The Programme aims to increase rural income in its target area, which consists of seven districts in the southern highlands. It will reduce poverty and inequality through developing sustainable plantation forestry and adding value to the entire forest product value chain, from quality seeds planted on the land to quality products sold in markets.
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The objectives of the Feed the Future Tanzania Land Tenure Assistance activity (LTA), are to reduce land tenure-related risks and lay the groundwork for sustainable agricultural investment for both small holders and commercial investors throughout the Southern Agricultural Growth Corridor of Tanzania (SAGCOT) and in the value chains of focus for Tanzania’s Feed the Future program.
Under the Evaluation, Research and Communication (ERC) project, USAID is piloting a project to crowd-source land rights information at the village level in Tanzania using mobile technology. The Mobile Application to Secure Tenure (MAST) project (formerly the Mobile Technology Pilot) supports identified needs of the Government of Tanzania to improve land governance and lower the cost of land certification programs.
The Tanzania SERA project assists both the Government of the Republic of Tanzania (GoT) and the private sector to enable a broad‐based, sustainable transformation of the agricultural sector through policy reform. The vision for this project is twofold: to improve the policy and regulatory environment for agriculture growth and to build a group of public sector institutions, advocacy organizations, and individuals capable of performing rigorous policy analysis and advocating for policy reform.
Globally, the impacts of climate change and society’s response are significantly affecting resource tenure governance, the rights of communities and people, and their livelihoods. In turn, resource tenure and property rights issues are widely recognized as crucial in the success of many climate change-related initiatives.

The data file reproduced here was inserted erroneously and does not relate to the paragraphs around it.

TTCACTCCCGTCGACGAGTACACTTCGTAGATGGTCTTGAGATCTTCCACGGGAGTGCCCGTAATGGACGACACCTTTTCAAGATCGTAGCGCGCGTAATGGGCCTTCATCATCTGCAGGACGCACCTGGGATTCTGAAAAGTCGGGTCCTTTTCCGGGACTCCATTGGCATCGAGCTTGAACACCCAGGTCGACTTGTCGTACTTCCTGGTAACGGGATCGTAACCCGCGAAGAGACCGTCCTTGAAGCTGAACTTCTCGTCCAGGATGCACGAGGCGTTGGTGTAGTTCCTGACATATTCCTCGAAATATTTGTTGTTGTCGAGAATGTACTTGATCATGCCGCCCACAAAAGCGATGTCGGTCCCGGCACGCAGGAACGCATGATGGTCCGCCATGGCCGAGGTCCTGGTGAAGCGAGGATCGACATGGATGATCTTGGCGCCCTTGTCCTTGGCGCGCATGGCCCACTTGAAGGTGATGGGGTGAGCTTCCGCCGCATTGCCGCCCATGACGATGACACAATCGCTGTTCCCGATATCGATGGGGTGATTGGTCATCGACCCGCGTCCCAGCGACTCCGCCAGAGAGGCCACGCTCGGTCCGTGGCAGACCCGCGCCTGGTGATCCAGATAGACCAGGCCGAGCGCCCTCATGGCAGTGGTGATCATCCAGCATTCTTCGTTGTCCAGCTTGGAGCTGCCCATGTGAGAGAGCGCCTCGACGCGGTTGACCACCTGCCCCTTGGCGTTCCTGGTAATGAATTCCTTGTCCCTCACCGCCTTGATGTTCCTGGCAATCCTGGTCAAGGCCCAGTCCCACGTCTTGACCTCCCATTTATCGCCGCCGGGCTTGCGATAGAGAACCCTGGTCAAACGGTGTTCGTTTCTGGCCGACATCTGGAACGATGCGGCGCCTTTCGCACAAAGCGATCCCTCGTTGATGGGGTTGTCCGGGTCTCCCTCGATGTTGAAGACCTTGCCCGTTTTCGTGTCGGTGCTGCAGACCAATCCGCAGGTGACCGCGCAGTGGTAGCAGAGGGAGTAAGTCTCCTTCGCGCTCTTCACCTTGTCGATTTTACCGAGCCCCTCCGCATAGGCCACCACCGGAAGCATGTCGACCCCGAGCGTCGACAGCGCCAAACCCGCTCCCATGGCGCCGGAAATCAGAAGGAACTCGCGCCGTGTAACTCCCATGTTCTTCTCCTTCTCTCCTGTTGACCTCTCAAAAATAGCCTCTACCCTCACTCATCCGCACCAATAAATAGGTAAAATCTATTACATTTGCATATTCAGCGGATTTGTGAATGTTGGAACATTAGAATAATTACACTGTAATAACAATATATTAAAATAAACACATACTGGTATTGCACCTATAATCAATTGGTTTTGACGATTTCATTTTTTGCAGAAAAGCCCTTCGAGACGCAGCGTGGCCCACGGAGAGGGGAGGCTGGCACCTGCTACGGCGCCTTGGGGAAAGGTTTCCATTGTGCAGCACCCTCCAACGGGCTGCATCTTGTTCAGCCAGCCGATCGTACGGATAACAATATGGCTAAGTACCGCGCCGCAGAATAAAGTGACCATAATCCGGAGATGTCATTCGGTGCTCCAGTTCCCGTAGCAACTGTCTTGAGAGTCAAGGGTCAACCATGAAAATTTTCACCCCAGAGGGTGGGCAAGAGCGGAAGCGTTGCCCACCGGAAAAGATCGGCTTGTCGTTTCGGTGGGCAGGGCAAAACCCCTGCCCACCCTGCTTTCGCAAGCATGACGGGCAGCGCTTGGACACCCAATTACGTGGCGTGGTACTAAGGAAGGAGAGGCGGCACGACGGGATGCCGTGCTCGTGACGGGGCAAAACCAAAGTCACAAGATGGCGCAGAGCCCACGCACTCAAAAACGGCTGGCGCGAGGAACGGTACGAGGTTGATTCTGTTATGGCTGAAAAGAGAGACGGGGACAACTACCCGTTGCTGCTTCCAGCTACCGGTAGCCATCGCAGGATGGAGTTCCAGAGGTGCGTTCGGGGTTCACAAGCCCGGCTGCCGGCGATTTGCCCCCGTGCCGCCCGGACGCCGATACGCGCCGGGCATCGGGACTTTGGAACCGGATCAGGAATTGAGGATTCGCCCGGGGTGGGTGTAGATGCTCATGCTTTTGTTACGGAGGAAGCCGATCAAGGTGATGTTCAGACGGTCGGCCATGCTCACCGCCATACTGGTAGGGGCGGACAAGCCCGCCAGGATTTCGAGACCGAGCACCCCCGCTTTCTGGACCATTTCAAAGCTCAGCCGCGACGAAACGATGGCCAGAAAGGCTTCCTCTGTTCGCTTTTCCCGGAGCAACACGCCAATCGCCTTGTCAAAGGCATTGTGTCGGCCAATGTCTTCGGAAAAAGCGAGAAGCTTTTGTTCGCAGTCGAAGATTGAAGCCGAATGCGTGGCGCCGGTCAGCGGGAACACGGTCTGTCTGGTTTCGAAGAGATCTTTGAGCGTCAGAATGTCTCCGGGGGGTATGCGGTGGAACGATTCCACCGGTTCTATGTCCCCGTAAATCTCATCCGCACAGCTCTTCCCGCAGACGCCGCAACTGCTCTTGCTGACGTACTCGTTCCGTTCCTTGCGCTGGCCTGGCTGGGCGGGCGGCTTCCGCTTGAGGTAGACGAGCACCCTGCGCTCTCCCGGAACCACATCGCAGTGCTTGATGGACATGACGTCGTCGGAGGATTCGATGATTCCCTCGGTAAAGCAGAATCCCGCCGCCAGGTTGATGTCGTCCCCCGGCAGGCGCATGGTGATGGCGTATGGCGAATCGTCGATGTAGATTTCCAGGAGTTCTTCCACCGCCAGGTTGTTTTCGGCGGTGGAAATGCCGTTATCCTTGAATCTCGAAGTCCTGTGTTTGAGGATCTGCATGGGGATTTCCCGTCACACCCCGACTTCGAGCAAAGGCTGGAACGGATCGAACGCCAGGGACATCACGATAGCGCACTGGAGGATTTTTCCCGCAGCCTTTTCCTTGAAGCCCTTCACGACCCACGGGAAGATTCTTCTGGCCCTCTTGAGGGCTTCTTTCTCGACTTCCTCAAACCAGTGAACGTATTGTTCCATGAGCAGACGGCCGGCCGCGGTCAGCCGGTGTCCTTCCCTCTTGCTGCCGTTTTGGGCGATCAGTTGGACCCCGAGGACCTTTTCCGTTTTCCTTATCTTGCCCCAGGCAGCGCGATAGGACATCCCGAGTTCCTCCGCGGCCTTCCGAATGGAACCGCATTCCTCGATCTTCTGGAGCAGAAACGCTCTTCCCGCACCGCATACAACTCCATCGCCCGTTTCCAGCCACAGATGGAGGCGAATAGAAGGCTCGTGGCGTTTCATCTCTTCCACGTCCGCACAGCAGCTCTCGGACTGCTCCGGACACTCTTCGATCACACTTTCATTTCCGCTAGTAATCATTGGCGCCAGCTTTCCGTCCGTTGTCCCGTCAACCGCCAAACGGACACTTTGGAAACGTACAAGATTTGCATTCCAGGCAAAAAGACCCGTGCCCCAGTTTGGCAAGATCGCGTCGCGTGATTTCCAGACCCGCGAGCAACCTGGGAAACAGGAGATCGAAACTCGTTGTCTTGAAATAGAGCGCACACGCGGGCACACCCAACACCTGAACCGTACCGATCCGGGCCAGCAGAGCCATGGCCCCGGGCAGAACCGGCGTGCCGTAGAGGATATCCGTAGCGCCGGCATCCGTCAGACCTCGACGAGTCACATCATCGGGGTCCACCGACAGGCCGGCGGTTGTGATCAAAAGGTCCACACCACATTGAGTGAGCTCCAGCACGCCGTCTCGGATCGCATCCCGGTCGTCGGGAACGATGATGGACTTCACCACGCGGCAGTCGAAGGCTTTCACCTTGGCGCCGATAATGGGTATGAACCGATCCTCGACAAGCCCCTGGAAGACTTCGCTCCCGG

The C2P project aimed to support the operationalization of private sector commitments to addressing land rights by working closely with a leading private sector company, Illovo Sugar, to apply VGGT principles to company practice, including and piloting the application of VGGT-based Analytical Framework for Due Diligence of Agricultural Land-based Investments in sub-Saharan Africa (AFDD) in three countries, Malawi, Mozambique and Tanzania.
The project secured collective land rights for surviving Hadzabe hunter–gatherer and Datoga pastoralist groups, and improved the governance of village lands in 11 neighbouring village areas in the Yaeda-Mangola area, east of Lake Eyasi, in Northern Tanzania, which forms an important wildlife and mobile human land use corridor.
Working in collaboration with TMP Systems, Bonsucro sought to test and disseminate a new approach to sustainability monitoring and reporting in the sugar sector which fully integrated land tenure issues while producing reliable, consistent and near-real-time data at a low and affordable cost. It did do so by linking the Landscope risk and diligence tools under development by TMP Systems into the implementation of the Bonsucro Production Standard (BPS), and making the tools, assessments conducted and data products available thorugh the Bonsucro connect web site.
The Overall Objective (intended long-term impact) of the Project is improved utilisation of geospatial information in spatial planning and management in Zanzibar. The Project will improve access to spatial information and thus possibilities for inter-agency cooperation and public participation in environmental and other spatial planning and management processes.
The project is supporting the development of a new forest policy in Tanzania. As part of the process, the project supported a VGGT based forest tenure assessment, a community based forestry (CBF) assessment, and a forest and food security/nutrition assessment. Findings and recommendations from these assessments are informing the drafting of the new forest policy.